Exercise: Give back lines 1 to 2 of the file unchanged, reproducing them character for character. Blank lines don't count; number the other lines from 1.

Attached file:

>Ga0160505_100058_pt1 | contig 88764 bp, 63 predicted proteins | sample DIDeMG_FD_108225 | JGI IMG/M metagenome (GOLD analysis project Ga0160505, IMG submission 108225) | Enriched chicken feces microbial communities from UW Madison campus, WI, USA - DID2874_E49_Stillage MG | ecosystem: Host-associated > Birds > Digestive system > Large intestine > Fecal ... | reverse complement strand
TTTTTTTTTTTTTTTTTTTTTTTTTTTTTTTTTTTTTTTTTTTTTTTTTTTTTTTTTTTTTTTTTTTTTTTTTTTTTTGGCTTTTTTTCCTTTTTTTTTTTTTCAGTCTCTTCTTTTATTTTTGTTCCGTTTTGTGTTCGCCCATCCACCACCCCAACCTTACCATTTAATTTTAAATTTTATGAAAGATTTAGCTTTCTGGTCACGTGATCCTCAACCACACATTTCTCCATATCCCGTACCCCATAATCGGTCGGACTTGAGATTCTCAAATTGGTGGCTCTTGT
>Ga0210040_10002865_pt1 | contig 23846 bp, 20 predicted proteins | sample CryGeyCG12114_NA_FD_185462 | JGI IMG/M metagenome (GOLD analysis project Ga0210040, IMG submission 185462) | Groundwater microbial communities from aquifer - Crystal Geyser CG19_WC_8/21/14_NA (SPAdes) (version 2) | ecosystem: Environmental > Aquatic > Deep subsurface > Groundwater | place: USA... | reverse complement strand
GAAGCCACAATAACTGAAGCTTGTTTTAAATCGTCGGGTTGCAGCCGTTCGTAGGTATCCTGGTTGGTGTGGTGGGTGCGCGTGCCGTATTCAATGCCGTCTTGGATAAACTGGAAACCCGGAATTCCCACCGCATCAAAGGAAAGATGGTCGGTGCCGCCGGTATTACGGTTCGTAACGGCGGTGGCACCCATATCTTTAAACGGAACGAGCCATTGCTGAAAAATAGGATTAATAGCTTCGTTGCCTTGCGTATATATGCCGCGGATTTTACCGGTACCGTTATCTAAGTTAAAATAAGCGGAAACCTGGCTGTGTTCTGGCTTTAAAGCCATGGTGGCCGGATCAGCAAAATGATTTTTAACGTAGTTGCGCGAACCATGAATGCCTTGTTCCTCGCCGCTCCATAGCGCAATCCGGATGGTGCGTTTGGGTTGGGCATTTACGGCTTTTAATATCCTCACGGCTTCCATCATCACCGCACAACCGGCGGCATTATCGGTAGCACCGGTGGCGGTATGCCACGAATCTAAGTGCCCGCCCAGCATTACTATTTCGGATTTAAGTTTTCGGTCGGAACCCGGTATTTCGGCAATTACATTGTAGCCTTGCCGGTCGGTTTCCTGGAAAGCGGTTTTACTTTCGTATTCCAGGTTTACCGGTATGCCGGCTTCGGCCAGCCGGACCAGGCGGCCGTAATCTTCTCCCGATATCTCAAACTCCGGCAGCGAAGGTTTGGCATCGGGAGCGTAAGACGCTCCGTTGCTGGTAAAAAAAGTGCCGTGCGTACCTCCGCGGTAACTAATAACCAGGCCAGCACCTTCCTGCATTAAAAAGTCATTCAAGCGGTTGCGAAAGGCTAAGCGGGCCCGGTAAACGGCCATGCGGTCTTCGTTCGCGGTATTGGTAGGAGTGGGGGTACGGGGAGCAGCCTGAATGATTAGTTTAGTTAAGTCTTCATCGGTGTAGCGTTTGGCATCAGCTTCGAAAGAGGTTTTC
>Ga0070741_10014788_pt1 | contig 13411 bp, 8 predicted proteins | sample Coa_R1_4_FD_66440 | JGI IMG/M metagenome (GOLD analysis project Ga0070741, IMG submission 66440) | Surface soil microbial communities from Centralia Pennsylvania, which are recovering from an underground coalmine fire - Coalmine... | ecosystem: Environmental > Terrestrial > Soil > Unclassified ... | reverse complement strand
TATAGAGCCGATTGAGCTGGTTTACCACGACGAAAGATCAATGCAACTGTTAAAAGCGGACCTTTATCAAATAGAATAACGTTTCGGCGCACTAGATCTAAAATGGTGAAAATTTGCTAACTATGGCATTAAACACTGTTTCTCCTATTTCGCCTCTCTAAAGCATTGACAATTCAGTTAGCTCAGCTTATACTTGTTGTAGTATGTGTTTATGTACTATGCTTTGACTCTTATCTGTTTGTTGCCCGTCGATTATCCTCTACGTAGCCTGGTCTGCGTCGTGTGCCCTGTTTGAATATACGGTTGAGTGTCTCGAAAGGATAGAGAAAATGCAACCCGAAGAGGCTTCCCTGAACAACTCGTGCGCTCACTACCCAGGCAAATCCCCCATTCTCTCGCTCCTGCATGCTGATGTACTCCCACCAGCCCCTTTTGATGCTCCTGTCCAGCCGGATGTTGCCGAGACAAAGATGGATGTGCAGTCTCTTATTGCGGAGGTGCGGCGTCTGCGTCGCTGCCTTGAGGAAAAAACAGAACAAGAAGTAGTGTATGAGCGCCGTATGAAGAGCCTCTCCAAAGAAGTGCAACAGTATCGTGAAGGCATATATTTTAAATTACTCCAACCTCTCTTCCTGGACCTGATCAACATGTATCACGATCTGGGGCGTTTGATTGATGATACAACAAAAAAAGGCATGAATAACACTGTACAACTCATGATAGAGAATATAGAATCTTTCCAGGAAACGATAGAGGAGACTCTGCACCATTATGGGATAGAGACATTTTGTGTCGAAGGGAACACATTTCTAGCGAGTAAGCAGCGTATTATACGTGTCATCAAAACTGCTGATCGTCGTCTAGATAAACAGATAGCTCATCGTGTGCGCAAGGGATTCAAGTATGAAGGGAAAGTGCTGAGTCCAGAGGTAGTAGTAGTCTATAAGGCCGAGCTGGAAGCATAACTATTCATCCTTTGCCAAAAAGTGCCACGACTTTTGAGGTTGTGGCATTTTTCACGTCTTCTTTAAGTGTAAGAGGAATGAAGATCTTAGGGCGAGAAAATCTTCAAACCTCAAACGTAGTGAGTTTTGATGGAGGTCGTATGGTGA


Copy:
>Ga0160505_100058_pt1 | contig 88764 bp, 63 predicted proteins | sample DIDeMG_FD_108225 | JGI IMG/M metagenome (GOLD analysis project Ga0160505, IMG submission 108225) | Enriched chicken feces microbial communities from UW Madison campus, WI, USA - DID2874_E49_Stillage MG | ecosystem: Host-associated > Birds > Digestive system > Large intestine > Fecal ... | reverse complement strand
TTTTTTTTTTTTTTTTTTTTTTTTTTTTTTTTTTTTTTTTTTTTTTTTTTTTTTTTTTTTTTTTTTTTTTTTTTTTTTGGCTTTTTTTCCTTTTTTTTTTTTTCAGTCTCTTCTTTTATTTTTGTTCCGTTTTGTGTTCGCCCATCCACCACCCCAACCTTACCATTTAATTTTAAATTTTATGAAAGATTTAGCTTTCTGGTCACGTGATCCTCAACCACACATTTCTCCATATCCCGTACCCCATAATCGGTCGGACTTGAGATTCTCAAATTGGTGGCTCTTGT